The angry, bigoted, crotchety old man who has isolated himself from everything and everybody who doesn’t agree with him is a classic stereotype. But it is a real danger for anyone who spends enough time walking this earth. I need to be more like a child, embracing those who are different, forgiving and even loving those who have hurt me, and affirming the value of those I believe to be wrong. It’s possible to grow old and be at peace, enjoying diverse and healthy relationships.

There is no more fundamental element to following Jesus than trust. Trusting Him. I have to let go of my own sophisticated understanding, rely on what He has done to redeem me, and rest in hope for the future He has promised. And as I become more childlike, I find it easier to surrender every aspect of my life — past, present, and future — to God. It then becomes more natural to trust the people He has brought into my life. Children are the stars here. I want to develop the maturity to trust like a child does.

Always More to Learn

I will soon be staring at six decades worth of candles. It’s a good time to evaluate what’s been shaping me and where I’m heading. Whereas the surrounding culture tells me that ease and self-centered living are now what mature people are expected to focus on, I hear Jesus saying something different: “Become more like a child, Jeff. Forgive, embrace, trust and become a truly mature son of your Heavenly Father.”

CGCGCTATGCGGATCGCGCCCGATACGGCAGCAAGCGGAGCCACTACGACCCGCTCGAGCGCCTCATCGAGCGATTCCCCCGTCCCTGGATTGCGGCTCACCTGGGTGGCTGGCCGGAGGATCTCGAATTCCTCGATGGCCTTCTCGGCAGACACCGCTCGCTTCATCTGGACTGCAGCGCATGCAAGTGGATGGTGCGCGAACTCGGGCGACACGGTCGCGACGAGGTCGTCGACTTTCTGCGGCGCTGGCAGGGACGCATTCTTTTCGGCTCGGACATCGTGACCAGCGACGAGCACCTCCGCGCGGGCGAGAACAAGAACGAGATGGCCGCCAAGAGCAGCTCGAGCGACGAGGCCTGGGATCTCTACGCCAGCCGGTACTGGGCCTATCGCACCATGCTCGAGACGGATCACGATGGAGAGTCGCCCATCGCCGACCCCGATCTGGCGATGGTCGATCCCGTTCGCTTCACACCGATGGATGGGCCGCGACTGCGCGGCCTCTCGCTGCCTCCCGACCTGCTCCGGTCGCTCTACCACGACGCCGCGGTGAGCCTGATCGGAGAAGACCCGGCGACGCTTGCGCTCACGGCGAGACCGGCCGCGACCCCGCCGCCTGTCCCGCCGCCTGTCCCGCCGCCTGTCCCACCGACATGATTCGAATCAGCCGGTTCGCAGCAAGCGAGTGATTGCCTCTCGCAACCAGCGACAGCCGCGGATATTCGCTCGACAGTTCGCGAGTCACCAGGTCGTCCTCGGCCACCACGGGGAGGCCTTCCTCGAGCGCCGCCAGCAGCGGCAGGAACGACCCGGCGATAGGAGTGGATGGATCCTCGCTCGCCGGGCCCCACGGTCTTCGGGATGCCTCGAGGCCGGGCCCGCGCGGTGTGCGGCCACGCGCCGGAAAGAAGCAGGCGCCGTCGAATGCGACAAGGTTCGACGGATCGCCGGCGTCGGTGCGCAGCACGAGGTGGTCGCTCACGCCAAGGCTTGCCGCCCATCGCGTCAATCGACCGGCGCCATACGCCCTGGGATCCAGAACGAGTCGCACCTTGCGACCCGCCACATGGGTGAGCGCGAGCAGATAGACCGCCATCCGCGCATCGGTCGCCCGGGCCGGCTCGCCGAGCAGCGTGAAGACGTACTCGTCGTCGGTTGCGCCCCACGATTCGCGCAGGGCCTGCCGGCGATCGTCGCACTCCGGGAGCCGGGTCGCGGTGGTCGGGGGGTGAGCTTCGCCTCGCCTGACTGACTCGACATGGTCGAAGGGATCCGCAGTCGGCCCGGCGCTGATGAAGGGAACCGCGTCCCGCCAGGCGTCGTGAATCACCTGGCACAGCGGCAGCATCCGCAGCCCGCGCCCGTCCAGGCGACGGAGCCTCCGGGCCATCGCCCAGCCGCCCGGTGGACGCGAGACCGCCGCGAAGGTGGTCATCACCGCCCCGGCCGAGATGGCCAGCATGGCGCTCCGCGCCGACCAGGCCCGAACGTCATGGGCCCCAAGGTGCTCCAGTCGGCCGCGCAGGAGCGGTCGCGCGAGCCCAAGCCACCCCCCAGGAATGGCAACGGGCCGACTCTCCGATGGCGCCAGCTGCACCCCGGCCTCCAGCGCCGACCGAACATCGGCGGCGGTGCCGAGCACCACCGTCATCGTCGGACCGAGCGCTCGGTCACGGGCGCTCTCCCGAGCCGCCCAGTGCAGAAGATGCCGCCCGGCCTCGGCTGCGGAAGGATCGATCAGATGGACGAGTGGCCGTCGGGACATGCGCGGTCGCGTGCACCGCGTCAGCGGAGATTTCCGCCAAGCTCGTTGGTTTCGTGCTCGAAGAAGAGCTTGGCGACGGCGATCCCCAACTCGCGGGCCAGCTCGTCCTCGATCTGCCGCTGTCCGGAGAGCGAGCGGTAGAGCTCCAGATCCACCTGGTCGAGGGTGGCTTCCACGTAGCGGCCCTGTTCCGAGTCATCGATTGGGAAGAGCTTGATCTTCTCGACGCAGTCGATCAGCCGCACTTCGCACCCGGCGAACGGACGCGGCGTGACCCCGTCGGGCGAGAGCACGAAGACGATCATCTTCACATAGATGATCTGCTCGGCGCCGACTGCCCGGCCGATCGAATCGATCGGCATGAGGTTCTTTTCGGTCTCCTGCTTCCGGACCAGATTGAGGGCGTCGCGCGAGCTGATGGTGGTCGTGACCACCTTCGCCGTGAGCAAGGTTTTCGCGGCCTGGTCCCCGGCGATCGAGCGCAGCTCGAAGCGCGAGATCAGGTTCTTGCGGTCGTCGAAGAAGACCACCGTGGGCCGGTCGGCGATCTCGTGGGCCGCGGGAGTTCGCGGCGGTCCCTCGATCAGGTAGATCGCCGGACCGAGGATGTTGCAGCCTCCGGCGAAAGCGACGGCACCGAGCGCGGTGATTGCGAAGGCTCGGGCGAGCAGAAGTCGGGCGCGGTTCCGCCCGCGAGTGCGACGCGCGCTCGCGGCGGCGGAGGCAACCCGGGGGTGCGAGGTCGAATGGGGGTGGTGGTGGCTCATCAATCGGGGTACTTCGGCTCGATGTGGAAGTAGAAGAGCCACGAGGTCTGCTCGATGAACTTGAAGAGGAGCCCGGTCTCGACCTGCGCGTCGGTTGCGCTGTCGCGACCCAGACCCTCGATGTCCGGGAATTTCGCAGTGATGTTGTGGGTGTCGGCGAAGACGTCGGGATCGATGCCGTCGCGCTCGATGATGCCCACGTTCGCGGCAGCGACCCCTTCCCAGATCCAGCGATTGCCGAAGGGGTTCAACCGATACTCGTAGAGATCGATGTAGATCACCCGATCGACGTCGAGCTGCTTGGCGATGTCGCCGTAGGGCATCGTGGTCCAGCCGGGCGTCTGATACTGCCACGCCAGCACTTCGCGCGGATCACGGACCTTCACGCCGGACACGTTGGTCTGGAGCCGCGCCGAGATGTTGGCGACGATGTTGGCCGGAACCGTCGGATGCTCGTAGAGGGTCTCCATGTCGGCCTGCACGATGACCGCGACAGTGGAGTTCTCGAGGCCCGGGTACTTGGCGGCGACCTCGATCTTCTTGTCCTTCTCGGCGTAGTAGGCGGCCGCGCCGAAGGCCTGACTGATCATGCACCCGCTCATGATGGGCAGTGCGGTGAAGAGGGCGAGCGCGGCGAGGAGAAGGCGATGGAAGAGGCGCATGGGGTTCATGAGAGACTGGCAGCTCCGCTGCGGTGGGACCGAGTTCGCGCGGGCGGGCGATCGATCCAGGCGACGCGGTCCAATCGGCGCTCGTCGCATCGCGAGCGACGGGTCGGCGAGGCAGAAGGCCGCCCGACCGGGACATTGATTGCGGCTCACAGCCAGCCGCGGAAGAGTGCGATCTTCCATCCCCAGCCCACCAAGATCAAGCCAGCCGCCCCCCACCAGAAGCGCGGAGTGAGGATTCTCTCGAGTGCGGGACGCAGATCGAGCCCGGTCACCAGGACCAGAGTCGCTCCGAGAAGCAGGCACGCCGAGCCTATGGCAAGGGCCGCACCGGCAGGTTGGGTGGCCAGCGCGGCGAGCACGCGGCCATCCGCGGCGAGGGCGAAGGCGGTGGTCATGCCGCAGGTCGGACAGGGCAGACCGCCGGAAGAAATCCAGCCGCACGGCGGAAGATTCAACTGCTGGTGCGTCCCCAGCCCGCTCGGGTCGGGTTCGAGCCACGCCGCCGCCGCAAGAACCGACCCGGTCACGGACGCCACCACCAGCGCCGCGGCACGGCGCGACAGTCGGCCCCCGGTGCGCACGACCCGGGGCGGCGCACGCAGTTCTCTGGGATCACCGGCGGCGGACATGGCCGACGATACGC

To be truly mature will be my prayer as I blow out all those flaming sticks of wax.

Response

  • What have I assumed are the marks of maturity in my life? Do they align with what God says?
  • How does my understanding of maturity mesh with becoming more childlike?
  • What do I need to learn from a child? What offenses am I justifying? What group of people am I rejecting? What are my trust issues?
  • Jesus, how do you want to lead me to be more like a child and truly mature?                            

One Comment on “Choosing Maturity

  1. Hi Jeff this was a good one. I have a birthday coming up also and I dont know how I got here this fast. I like those 5 things for maturing. I alway say I am maturing as that sounds better than getting old. Have a good birthday. Sharon

    Liked by 1 person